The 2011 crop season – from start to finish
What a long, strange trip this season has been for Mid-South farmers. The weather was simply bi-polar from the get go – washed away roads, whitecaps in the corn fields, desperate attempts to both repair and destroy levees, along with drought and hundreds of tornadoes.
As the flooding and weather moved from unpredictable to downright nutty, information-starved people flocked to the Internet for the latest news.
A record number of readers found our Web site, www.deltafarmpress.com, as water levels rose on the Mississippi River and floodwaters crept into the countryside. We posted images from our staff and readers, of the sand boils, backwater crawling over fields, the incredible high water around Cairo, Ill., and submerged equipment, buildings and dwellings. The drama deepened with the U.S. Army Corps of Engineers’ plan to open three floodways along the Mississippi River. As these events unfolded, the number of hits on our Web site exceeded 300,000 in May, an all-time record.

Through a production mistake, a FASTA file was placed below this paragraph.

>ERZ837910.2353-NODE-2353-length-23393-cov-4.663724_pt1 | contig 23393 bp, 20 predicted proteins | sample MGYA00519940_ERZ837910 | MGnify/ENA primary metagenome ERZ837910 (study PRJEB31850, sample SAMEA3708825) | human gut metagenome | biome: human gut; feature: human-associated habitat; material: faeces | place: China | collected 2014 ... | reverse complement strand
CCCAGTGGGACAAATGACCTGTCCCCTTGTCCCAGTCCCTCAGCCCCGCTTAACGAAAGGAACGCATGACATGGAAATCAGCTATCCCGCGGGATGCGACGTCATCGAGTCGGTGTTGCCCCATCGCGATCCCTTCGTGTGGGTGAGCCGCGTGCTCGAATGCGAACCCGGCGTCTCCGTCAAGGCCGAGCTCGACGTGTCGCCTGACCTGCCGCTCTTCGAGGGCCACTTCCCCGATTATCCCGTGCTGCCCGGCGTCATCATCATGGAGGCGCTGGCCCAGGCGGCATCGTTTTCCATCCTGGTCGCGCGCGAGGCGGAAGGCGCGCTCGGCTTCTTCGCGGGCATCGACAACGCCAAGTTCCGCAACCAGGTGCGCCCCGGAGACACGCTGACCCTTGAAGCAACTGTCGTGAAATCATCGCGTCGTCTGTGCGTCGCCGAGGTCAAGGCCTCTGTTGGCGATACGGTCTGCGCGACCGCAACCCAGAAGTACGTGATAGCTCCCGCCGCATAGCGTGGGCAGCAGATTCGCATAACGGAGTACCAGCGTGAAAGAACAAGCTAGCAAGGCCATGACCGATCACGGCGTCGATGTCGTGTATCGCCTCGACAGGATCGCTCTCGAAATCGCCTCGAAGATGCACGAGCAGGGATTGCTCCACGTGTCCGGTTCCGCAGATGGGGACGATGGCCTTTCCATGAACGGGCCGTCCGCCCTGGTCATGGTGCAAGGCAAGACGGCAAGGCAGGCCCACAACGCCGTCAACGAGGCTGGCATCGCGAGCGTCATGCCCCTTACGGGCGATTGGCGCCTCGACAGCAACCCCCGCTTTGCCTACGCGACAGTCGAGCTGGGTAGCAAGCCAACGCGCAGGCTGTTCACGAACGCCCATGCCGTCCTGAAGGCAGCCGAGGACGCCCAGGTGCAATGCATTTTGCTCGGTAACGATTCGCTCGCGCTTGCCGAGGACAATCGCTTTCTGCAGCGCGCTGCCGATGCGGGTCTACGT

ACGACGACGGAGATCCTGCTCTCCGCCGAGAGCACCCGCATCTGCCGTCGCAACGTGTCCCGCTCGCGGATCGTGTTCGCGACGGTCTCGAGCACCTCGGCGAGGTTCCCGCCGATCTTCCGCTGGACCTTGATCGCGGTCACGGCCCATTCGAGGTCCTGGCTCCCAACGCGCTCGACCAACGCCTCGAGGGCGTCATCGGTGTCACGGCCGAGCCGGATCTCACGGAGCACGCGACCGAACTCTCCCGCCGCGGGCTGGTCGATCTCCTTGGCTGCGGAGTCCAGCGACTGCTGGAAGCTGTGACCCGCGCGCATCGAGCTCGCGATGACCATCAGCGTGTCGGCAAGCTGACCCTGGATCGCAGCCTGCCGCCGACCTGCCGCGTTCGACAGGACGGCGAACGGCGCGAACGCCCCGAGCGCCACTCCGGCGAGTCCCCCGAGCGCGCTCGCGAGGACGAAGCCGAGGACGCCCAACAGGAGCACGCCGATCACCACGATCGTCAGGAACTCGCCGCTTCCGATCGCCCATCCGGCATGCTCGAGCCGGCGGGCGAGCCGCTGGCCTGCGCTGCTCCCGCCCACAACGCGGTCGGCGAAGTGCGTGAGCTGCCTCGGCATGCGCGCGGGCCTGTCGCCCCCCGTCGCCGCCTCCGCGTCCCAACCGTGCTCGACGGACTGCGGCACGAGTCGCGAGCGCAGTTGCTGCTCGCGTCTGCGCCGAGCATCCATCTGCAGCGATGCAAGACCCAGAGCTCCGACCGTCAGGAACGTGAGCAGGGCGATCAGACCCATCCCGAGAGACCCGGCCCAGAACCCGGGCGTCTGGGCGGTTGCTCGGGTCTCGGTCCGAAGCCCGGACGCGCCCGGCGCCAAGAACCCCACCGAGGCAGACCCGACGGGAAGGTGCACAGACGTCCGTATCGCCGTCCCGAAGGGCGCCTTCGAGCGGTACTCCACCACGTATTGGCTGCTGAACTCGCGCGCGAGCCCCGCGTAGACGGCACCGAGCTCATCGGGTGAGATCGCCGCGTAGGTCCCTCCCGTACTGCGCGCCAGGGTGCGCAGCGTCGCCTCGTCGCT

If you’d like to revisit any of our coverage, start here http://deltafarmpress.com/government/mississippi-river-rising-rosedale-miss-photo-gallery.
Another popular site was the U.S. Army Corps of Engineers Facebook page. Hundreds of people, if not more, kept up with the Corps’ plans and activity, often minute by minute.
Later in the spring, tornadoes had television weathermen across the Mid-South chomping at the bit to show off their latest gee-whiz gadgetry. There’s something strangely compelling about a technology that pinpoints exactly to the minute when a gigantic thunderstorm will erase your neighborhood.
Not to diminish the tragedy that occurs when these tornadoes and other weather events cause destruction and death, but weather fatigue eventually set in. In fact, I saw the television weather circus so many times this spring. I had just about decided to go down watching my favorite television show rather than find shelter at the behest of another breathless TV weatherman.
In the middle of the summer, a wave of heat and drought settled over the region, stressing dryland crops and forcing others to turn on the irrigation pumps early and often. On the other hand, the heat pushed Mid-South crops toward maturity.
Things started cooling down in September, shortly after a Tropical Storm Lee moseyed through the Mid-South. Now, as harvest season winds down, we have been blessed with a run of beautiful weather.
Reports from the field indicate that Mid-South crop yields are average to slightly below average, although dryland yields are suffering. Considering the season, average crops aren’t bad.
We can’t control the weather, but once again, Mid-South producers have managed to produce good yields in most crops. In just a few more days, most areas will be wrapping up harvest.